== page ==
It’s amazing what qualifies for a tax break in Australia these days.
The climate science misinformation promotion unit at the Institute of Public Affairs, a Melbourne-based “free market” think tank, are currently passing the hat around to raise cash to publish a book on climate change.
The IPA has been pushing and promoting climate science denial since the late 1980s, when it published an article in its magazine asking if there really was a greenhouse effect.
According to an email to supporters earlier this month from the IPA’s executive director John Roskam, the think tank has raised $144,545 towards a $175,000 target to publish a book Climate Change: The Facts 2014.
Roskam reminded supporters that their donation for the book would be “tax deductible” and those prepared to part with $400 or more more would even get their name on the back cover.
The list of chapter authors is a predictable line up of denialists and contrarians picked from the blogosphere, conservative media outlets and the associates of secretly funded conservative think tanks.
They include Nigel Lawson, Stewart Franks, Bill Kininmonth, Mark Steyn, Donna Laframboise, Pat Michaels, Jennifer Marohasy, Andrew Bolt, Richard Lindzen, Jo Nova, Anthony Watts, James Delingpole, Bob Carter, Ross McKitrick and Ian Plimer.
Yep. A few Aussies will have slightly fatter tax refunds (or thinner bills) in exchange for funding climate science denialism and contrarianism from a list of usual suspects.
That means government-endorsed tax breaks to promote the work of James Delingpole — a UK writer and “interpreter of interpretations” who thinks that climate research is a “junk science boondoggle” and who has compared the wind industry to a pedophile ring.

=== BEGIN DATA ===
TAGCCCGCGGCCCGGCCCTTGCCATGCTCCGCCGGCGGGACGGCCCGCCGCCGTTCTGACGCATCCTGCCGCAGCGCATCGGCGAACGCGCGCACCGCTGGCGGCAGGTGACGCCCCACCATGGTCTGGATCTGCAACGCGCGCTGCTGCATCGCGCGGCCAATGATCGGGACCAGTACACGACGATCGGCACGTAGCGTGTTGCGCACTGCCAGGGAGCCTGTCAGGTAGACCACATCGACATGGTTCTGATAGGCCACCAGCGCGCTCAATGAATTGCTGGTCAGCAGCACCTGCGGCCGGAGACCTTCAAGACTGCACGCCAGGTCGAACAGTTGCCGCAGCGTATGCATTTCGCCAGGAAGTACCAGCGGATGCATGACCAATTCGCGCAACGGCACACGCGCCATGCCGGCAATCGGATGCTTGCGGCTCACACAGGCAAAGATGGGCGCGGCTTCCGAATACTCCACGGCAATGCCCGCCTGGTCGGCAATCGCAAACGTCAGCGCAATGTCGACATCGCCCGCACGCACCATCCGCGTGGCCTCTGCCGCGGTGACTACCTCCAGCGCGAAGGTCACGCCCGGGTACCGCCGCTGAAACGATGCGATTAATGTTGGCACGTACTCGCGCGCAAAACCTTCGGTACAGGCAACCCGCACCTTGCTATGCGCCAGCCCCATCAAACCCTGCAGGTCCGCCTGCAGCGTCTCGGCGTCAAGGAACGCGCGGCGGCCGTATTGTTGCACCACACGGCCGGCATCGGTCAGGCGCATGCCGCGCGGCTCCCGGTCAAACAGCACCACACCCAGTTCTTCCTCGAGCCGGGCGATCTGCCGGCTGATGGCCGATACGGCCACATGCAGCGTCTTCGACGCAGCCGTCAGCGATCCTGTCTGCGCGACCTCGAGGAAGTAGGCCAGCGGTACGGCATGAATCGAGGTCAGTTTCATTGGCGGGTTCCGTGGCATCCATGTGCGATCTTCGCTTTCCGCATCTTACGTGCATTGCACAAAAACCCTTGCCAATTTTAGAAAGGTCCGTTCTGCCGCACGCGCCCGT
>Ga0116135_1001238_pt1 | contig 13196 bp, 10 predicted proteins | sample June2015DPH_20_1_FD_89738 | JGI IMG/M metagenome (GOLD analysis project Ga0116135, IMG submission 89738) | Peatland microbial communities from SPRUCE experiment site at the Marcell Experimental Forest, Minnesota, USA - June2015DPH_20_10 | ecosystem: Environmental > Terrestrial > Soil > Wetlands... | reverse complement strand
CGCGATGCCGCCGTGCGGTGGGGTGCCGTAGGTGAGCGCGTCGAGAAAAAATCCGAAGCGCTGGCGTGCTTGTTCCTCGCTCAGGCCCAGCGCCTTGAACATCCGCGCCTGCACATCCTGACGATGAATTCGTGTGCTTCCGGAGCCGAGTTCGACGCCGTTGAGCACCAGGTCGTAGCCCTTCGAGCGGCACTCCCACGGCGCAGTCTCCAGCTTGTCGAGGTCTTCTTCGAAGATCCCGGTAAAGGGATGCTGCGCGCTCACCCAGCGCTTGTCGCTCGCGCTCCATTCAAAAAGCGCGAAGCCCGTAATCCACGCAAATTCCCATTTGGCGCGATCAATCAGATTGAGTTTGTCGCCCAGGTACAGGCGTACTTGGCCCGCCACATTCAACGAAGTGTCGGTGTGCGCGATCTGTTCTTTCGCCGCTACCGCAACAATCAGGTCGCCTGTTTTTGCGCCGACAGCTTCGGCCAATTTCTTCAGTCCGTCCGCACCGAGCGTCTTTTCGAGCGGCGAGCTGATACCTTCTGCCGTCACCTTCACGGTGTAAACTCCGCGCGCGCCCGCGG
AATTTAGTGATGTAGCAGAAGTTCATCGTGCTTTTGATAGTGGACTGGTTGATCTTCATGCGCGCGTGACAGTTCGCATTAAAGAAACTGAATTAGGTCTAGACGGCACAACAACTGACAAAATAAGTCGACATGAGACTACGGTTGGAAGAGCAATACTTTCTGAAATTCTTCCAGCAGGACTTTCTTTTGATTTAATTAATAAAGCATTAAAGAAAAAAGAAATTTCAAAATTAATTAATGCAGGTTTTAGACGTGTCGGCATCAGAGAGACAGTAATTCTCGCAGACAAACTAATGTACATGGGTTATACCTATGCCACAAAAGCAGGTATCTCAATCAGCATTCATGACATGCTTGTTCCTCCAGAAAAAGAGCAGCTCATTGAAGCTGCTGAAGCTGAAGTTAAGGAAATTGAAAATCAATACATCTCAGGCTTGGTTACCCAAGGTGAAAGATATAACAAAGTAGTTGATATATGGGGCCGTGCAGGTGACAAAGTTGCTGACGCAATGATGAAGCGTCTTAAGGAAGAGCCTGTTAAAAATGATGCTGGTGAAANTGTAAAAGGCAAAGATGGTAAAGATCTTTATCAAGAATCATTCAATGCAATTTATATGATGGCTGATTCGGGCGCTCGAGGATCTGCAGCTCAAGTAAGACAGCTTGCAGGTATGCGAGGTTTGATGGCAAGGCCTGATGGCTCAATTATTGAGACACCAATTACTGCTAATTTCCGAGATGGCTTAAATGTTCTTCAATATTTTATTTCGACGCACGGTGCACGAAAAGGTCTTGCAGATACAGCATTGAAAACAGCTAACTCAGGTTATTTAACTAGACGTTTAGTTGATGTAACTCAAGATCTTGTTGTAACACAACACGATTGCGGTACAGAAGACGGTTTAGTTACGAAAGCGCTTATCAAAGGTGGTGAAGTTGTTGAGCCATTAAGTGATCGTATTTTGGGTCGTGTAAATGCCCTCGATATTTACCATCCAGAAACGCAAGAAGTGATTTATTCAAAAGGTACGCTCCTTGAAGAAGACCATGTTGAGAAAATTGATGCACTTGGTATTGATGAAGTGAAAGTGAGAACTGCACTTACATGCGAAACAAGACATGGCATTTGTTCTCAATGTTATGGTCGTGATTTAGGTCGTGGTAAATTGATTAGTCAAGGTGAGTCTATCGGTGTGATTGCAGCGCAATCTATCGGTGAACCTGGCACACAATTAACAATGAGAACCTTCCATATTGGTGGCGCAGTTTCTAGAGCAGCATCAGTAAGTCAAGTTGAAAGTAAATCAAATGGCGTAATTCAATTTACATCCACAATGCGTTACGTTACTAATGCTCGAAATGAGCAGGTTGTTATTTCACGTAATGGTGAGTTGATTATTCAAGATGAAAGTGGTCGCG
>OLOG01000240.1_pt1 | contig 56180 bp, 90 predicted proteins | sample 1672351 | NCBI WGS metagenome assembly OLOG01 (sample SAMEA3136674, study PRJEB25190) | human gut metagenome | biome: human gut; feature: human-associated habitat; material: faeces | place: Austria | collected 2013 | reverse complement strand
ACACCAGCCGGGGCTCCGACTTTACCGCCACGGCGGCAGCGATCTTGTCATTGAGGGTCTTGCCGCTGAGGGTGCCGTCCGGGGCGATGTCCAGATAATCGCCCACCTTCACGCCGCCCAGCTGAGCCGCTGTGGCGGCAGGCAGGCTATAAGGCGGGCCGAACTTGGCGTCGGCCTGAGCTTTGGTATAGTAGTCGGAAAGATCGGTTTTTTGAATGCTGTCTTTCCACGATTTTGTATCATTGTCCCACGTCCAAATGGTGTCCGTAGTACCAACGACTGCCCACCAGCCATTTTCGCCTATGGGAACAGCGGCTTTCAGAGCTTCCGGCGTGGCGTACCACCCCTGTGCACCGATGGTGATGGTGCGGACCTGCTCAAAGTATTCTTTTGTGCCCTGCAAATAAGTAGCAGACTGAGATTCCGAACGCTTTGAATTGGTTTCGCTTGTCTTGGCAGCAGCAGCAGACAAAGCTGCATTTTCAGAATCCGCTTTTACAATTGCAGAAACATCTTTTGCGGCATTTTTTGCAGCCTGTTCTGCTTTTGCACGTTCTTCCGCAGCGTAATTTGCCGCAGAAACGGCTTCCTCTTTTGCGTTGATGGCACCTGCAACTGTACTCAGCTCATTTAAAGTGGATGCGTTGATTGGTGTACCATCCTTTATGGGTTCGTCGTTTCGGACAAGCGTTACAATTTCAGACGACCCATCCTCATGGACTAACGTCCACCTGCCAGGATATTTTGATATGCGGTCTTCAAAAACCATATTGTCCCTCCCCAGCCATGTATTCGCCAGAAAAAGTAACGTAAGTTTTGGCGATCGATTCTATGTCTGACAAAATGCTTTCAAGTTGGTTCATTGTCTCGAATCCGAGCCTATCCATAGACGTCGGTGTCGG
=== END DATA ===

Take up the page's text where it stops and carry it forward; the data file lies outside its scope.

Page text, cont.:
The IPA will surely be crossing its fingers that Delingpole’s selection of “facts” improves from his 2012 book Killing The Earth To Save It, published by Connor Court (where IPA executive director John Roskam is on the editorial board).
There, Delingpole sourced a passage from a website called “Green Agenda” which he described as “probably [the] best analysis” of the Club of Rome’s influence on environmental policies.
The “Green Agenda” website is run by fundamentalist Christian “end of times” preachers who warn, amongst many other things, that we should all be watching out for “four Angels and three ‘Frog-like’ evil spirits”.
Those tax incentives will benefit the IPA-endorsed opinions of Mark Steyn, a Canadian conservative currently being sued for libel by climate change scientist Dr. Michael Mann.
Or a teeny bit less in the Australian government’s tax pool so that Ian Plimer, a geologist and mining industry director, can tell you – again – that climate change isn’t caused by increases in atmospheric carbon dioxide.
Research has found that almost all books sceptical of the risks of human-caused climate change have links to conservative think tanks. As well as being published by one, the IPA‘s offering has among the authors associates of think tanks including the Cato Institute (Lindzen, Michaels), the IPA (Carter), the Global Warming Policy Foundation (Lawson) and the Frontier Center for Public Policy (Laframboise).
This is in fact the second time the IPA has released a publication erroneously titled Climate Change: The Facts. The first incarnation, released in 2010, included contributions from a similar list of climate sceptics. That book also took contributions from Lawson, Plimer, Lindzen and Kininmonth, alongside the likes of Lord Monckton and Professor Richard Tol.
As well as gathering cash for its latest climate screed, the IPA is also readying itself to promote one of the authors on a four-city speaking tour starting at the end of this month.
Flying in from the US will be Pat Michaels of the Cato Institute, who once estimated that about 40 per cent of his funding came from the petroleum industry.
The IPA doesn’t say where its funding comes from, but they seem to have plenty of cash coming in.
In its accounts ending June 2012, the Melbourne organisation declared an income of $3.95 million, of which $2.2 million came in straight donations.
Enough for a book or two, you’d think?